NSA Deflects Blame for Baltimore Ransomware Attack

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An agency's policy advisor says city officials had more than two years to patch computers against the attack.

It’s unreasonable to get mad at someone for spoiling a movie that came out more than two years ago, and a National Security Agency official thinks the same logic should apply to cybersecurity exploits.

Rob Joyce, the NSA’s top cyber policy adviser, on Thursday shirked the blame after one of the agency’s cyber weapons was used to hold Baltimore’s computer networks for ransom, arguing the attack would’ve been avoided if the city was more proactive with its digital hygiene.

NSA shares the concerns of all the law-abiding citizens around the world about the threat posed by that criminal, malicious cyber activity, but the characterization that there’s an indefensible nation-state tool propagating ransomware is simply untrue,” Joyce said at a cybersecurity conference hosted by CrowdStrike.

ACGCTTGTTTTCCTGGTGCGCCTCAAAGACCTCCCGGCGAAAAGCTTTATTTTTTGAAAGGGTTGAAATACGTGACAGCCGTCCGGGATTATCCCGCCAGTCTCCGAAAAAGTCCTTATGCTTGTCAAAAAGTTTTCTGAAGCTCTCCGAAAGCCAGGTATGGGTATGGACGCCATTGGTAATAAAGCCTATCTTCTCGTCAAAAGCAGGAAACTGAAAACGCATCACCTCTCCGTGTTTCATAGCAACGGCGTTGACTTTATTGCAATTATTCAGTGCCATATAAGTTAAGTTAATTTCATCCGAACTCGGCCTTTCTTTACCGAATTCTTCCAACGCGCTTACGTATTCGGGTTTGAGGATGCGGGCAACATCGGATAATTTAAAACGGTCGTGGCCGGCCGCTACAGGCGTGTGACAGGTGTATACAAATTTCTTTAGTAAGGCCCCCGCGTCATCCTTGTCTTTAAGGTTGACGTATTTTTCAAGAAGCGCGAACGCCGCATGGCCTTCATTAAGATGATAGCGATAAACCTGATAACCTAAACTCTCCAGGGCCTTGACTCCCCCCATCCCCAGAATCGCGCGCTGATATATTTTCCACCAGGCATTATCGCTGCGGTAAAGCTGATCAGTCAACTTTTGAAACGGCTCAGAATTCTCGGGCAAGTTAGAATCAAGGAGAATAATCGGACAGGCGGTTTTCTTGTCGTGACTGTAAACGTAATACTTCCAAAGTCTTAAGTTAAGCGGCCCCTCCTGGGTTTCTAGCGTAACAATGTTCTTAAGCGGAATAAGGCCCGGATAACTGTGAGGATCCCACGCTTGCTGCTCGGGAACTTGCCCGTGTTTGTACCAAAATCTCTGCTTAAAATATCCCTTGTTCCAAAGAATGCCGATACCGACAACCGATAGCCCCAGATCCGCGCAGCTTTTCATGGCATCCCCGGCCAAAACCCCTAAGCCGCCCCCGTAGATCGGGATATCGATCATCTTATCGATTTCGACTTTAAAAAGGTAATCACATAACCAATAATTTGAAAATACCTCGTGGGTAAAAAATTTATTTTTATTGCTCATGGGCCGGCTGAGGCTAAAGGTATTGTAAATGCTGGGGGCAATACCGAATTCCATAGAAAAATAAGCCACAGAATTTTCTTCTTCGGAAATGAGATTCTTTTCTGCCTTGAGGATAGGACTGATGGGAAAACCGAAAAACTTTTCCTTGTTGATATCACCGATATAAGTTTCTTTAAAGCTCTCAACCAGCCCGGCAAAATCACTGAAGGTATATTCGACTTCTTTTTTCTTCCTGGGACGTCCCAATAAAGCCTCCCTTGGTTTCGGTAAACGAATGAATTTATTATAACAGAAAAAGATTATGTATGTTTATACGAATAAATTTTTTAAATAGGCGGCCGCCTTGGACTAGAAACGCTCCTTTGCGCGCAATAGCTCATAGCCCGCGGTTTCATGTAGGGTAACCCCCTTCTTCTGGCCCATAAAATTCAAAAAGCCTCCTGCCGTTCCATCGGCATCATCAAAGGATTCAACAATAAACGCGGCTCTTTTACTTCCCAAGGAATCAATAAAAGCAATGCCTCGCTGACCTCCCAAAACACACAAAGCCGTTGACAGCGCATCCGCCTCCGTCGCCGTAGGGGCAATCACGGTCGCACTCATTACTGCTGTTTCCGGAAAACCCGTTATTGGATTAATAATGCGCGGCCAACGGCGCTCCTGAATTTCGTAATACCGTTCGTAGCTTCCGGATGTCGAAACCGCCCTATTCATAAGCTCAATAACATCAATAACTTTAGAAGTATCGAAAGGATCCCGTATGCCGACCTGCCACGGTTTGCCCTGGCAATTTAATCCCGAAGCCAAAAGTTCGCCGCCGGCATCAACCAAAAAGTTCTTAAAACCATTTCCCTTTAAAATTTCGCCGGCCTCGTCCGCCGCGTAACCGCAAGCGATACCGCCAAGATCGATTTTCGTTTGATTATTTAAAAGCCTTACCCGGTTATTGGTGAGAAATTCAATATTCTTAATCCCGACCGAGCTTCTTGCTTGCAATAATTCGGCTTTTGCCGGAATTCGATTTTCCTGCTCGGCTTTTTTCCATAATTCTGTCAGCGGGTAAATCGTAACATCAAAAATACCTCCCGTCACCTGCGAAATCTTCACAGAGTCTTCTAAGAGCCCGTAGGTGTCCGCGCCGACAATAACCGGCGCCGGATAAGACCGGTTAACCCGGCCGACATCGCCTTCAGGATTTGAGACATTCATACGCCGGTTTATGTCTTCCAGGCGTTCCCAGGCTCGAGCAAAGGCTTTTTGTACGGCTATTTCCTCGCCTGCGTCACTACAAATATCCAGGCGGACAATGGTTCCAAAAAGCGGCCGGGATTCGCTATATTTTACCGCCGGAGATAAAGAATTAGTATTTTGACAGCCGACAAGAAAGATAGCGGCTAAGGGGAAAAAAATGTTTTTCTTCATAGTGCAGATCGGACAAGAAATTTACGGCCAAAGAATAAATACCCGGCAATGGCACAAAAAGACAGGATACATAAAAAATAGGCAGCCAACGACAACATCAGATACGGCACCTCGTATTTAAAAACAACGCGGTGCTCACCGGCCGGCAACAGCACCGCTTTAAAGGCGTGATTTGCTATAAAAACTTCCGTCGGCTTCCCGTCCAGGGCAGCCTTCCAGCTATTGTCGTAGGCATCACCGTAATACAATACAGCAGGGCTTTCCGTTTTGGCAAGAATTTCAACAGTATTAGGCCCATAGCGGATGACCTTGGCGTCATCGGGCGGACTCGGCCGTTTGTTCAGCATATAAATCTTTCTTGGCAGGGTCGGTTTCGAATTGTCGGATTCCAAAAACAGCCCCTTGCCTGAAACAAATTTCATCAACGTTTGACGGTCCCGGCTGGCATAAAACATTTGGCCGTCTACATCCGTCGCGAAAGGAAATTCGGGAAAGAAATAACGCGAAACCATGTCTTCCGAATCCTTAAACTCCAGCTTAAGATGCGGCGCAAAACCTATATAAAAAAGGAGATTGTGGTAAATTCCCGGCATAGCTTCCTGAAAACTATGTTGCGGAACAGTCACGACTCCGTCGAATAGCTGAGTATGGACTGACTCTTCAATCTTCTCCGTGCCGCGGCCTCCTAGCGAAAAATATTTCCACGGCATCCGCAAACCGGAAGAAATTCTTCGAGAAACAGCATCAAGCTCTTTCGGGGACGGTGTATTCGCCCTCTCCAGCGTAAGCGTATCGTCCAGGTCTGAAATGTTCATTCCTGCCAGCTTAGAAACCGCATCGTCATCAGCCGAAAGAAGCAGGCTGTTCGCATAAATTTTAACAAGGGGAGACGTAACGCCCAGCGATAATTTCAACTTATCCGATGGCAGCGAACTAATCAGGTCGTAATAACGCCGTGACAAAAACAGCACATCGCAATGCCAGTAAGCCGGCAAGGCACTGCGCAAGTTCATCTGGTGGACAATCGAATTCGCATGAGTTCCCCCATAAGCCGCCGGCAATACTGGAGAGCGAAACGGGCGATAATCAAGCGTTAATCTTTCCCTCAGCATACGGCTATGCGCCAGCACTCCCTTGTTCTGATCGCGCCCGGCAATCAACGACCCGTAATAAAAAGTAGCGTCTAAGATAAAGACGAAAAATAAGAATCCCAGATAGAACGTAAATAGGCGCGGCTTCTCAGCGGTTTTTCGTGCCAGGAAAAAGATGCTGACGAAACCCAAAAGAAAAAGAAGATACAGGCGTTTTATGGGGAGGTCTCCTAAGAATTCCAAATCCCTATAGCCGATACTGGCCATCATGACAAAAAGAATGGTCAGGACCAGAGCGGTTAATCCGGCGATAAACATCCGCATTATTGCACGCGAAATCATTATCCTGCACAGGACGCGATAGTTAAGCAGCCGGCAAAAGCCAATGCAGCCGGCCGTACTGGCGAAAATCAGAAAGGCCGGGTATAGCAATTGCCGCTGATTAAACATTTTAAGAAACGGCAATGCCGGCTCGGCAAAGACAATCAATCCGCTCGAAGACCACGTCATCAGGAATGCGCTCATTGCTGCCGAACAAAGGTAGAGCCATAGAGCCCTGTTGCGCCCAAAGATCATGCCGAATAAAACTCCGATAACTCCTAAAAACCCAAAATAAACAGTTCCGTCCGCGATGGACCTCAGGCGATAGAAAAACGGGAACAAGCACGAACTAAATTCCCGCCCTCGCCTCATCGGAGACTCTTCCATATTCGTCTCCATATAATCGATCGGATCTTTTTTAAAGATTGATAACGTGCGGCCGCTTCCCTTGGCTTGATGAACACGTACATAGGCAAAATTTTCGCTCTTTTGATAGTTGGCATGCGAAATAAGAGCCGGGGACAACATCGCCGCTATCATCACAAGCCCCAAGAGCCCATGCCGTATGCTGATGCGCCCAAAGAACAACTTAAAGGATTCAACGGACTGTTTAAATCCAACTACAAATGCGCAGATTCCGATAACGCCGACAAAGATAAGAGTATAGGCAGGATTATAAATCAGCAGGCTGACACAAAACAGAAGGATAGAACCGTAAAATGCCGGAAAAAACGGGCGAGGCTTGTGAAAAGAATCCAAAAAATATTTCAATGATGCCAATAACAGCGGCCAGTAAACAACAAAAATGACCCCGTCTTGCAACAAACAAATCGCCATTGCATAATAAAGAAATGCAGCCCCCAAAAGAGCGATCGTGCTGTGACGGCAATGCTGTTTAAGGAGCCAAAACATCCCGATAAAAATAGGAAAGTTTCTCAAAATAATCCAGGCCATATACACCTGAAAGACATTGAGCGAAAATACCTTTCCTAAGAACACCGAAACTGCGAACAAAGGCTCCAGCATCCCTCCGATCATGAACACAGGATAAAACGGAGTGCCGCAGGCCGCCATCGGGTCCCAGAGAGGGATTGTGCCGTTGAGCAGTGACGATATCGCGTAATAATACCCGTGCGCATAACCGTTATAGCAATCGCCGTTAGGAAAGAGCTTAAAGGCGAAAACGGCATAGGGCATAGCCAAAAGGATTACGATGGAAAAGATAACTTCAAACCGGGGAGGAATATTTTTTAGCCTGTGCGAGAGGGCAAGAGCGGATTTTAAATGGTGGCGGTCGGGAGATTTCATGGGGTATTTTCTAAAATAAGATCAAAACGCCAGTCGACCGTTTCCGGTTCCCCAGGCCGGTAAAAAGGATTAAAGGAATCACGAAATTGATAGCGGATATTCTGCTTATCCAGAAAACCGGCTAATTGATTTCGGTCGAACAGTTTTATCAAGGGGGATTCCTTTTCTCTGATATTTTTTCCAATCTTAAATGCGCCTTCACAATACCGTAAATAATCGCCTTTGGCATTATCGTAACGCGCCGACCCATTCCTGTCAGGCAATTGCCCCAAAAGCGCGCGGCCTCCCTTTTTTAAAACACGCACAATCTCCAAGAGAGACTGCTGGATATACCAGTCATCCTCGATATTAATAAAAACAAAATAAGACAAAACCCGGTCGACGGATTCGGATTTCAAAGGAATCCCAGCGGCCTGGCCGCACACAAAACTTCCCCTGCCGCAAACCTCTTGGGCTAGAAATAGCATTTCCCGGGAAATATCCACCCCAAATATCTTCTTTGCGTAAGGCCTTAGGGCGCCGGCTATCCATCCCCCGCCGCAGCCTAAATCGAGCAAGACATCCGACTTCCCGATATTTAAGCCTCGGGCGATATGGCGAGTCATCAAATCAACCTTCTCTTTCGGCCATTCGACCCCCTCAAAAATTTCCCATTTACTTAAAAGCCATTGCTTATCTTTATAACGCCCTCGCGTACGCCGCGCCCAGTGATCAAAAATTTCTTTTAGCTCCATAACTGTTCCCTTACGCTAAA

On May 7, hackers reportedly used an NSA tool called EternalBlue to freeze thousands of the Baltimore government’s computers. The attack shut down email and disrupted numerous government services, and it could ultimately cost the city more than $18 million to recover.

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EternalBlue, which was stolen during a 2017 breach at NSA, exploited a previously disclosed bug in a Microsoft software package. The company issued a patch for the vulnerability more than two years ago, but because Baltimore never updated its software, the city remained susceptible to the attack.

After the breach that let EternalBlue loose on the public, Joyce said the agency took significant steps to ensure government and industry had the resources they needed to fend off the weapon. Officials worked to bring attention to the patch and took “a variety of actions to secure national security systems and provide assistance to … U.S. government partners,” he said.

Still, NSA can only do so much on its own, and the onus falls on organizations to heed the agency’s warnings, according to Joyce. Digital adversaries will constantly change their methods of attack, he said, so companies and governments need to be proactive if they want to keep themselves safe.

“Focusing on a single exploit, especially one that has a solution through a patch that was issued years ago, is really shortsighted,” he said. “Vulnerabilities will continue to be found. Doing the basics is required for responsible network administration.”

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